Censors are always looking for fresh opportunities to censor. So they relish moments of ideological ferment, antagonism, and intemperateness. At such times, people are more susceptible to moral panic and likelier to silence opposing views. We are living through such a moment now, with neo-Nazis, Communists, and various other haters and cranks on the march, both in the streets and online. That’s why open societies should be doubly vigilant against efforts to restrict free expression.
One such effort got underway this week in England, where the Crown Prosecution Service (CPS) revised its guidelines to prosecutors regarding “hate crimes.” Director of Public Prosecutions Alison Saunders on Monday announced the new guidelines in an op-ed in the Guardian newspaper, and British civil libertarians have good reason to be alarmed.
Writing with that unmistakable tone of hauteur common to crusading bureaucrats, Saunders didn’t disguise the fact that prosecutors in England and Wales–Scotland and Northern Ireland have their own prosecution services–will now be in the business of going after people for airing unacceptable viewpoints. “People all over the world are questioning how those in positions of power can counter the kinds of extreme views that are increasingly being aired,” she wrote, “and how societies might do more to prevent such opinions from gestating in the first place.”
There is no easy answer to the problem, Saunders suggested. Then she went on to provide one: treating “online hate crimes as seriously as those committed face to face.” Put another way, the fellow who drunkenly throws racist barbs on Twitter may now face prosecution as vigorous as the neo-Nazi who vandalizes a synagogue or mosque with pig’s blood. The most senior prosecutor in England and Wales has expanded the definition of hate crime so far as to proscribe almost any disagreeable or uncivil statement.
The country already has malicious-communication laws and other provisions against online harassment and abuse, and these are strictly enforced. Last month, for example, a British aristocrat was convicted of malicious communication and sentenced to 12 weeks in jail for offering £5,000 ($6,417) to any of his online followers who would run over anti-Brexit campaigner Gina Miller. In December an English blogger was convicted of racially aggravated harassment for helping direct a campaign of anti-Semitic abuse at a Jewish MP.
The hate-crime laws are already broad. Authorities define as a hate crime “any criminal offence which is perceived by the victim or any other person, to be motivated by hostility or prejudice, based on a person’s disability or perceived disability; race or perceived race; or religion or perceived religion; or sexual orientation or perceived sexual orientation or a person who is transgender or perceived to be transgender.” (Emphasis added. Note that the definition turns entirely on the subjective perceptions of alleged victims.)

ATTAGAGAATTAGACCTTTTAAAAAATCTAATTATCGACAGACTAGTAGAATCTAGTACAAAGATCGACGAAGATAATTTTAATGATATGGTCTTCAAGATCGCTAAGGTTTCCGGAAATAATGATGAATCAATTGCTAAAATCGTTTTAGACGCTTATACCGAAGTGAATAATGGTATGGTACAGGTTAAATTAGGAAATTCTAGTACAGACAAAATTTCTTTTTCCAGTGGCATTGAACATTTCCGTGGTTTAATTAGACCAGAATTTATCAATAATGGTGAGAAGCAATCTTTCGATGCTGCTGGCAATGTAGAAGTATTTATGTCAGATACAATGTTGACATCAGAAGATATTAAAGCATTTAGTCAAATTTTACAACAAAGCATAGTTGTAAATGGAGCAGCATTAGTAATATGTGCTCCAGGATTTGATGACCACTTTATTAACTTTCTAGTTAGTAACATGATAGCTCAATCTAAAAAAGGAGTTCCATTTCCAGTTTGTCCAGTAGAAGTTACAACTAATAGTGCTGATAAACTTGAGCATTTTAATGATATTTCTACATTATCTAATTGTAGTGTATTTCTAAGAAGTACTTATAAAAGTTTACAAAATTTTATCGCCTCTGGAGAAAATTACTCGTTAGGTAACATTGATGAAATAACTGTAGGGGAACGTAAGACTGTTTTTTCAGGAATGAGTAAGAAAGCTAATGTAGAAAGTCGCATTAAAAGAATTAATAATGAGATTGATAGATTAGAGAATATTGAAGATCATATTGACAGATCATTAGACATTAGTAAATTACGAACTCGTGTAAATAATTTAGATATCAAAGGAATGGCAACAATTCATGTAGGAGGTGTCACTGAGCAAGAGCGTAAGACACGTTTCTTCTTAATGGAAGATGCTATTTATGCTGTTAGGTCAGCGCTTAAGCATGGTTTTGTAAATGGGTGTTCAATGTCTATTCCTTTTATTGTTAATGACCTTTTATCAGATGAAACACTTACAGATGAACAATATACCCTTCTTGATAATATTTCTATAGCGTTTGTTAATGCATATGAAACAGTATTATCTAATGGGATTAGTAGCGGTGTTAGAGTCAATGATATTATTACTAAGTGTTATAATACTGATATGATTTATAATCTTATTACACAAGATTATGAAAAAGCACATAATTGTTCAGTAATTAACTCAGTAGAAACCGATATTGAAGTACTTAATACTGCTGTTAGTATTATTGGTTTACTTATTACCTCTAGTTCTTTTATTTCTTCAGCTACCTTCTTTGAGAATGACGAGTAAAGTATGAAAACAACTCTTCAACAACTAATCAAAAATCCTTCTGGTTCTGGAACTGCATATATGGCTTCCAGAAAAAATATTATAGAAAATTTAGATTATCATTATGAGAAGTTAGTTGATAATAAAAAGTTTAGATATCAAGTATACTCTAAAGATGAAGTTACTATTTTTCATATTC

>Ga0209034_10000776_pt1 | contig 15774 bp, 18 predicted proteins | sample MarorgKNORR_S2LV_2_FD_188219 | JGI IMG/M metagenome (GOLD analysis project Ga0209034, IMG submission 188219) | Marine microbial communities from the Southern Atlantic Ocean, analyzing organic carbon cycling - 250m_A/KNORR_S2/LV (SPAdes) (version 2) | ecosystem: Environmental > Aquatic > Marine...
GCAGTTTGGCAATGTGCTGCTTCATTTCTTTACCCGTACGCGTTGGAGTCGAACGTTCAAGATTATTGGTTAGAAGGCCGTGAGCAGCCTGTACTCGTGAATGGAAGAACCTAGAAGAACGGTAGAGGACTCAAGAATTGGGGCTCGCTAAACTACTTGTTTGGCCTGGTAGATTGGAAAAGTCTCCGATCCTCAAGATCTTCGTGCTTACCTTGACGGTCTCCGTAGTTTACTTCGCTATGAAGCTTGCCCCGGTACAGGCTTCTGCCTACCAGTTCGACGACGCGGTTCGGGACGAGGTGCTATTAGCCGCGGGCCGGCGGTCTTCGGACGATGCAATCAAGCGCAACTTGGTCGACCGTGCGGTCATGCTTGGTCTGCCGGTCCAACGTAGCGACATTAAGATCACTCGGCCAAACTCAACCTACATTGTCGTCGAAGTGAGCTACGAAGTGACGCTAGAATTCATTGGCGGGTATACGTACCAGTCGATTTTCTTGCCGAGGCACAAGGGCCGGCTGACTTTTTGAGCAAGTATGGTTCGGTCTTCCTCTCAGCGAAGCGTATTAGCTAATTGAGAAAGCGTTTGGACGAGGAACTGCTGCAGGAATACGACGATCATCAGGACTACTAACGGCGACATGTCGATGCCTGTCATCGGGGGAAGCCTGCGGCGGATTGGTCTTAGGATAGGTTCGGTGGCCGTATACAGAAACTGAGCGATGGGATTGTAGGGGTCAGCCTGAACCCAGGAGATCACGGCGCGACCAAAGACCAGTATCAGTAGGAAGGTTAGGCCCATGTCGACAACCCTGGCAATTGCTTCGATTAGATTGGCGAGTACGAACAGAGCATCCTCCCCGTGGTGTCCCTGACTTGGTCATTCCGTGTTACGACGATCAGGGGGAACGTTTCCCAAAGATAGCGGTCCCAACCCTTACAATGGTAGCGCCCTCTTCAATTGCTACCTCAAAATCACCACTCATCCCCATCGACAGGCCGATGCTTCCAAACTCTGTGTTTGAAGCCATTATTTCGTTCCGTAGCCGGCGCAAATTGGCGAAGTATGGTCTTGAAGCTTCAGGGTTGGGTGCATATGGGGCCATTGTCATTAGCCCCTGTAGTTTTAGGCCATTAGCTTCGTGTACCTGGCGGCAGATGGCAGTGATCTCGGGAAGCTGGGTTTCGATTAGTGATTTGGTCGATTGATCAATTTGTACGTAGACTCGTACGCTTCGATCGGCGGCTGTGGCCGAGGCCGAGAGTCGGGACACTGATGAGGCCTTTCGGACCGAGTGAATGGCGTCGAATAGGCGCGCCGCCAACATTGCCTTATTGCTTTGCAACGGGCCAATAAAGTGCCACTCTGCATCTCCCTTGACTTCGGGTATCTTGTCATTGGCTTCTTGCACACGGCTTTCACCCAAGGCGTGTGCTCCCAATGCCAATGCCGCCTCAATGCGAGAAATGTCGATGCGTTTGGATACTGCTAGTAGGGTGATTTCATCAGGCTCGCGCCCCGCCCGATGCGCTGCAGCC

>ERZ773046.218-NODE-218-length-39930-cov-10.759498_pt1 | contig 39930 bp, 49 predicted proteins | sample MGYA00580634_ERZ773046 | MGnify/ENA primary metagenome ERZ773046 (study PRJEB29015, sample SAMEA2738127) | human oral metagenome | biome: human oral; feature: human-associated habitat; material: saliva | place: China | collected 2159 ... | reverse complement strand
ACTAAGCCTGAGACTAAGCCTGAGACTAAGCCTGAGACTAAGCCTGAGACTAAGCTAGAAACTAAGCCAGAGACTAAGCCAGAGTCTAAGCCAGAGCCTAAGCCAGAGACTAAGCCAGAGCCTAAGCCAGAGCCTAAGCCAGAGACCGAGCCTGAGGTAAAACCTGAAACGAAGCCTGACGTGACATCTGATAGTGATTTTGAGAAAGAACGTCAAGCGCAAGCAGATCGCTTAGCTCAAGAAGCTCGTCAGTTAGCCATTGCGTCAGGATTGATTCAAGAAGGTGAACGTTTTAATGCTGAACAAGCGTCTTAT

Under rules promulgated in 2014, moreover, police are required to investigate hate-crime allegations “regardless of whether or not those making the complaint are the victim and irrespective of whether or not there is any evidence to identify the hate crime incident.”
That resulted in Home Secretary Amber Rudd being investigated for hate over a speech she delivered at last year’s Tory party conference, in which she railed against foreigners “taking jobs British workers could do.” An Oxford physics professor was so offended that he lodged a criminal complaint. The police declined to investigate, but they recorded the matter as a “non-crime hate incident.” (Ironically, Rudd, who represents the nannyish wing of the Tories, endorsed the 2014 rule change.)
Now the CPS intends to take things further by applying the subjective definition embedded in the hate-crime laws to online communications. In her op-ed, Saunders pooh-poohed free-speech concerns. “There are crucial provisions in law to ensure we do not stifle free speech, an important right in our society,” she wrote. Which ones? Saunders didn’t elaborate. She went on: “Hate is hate, however.”
Well, yes, but sometimes hate speech is also protected speech. And in an age of aggressive, and often aggressively stupid, political correctness, merely controversial or disagreeable speech can end up being framed as “hate.” The law and CPS’s guidelines turn heavily on the concept of hostility, which is defined as “ill-will, ill-feeling, spite, prejudice, unfriendliness, antagonism, resentment, and dislike.” It is hard to see how people in England can debate, say, the hot-button issue of transgender bathrooms without running afoul of Saunders’s law against “dislike.”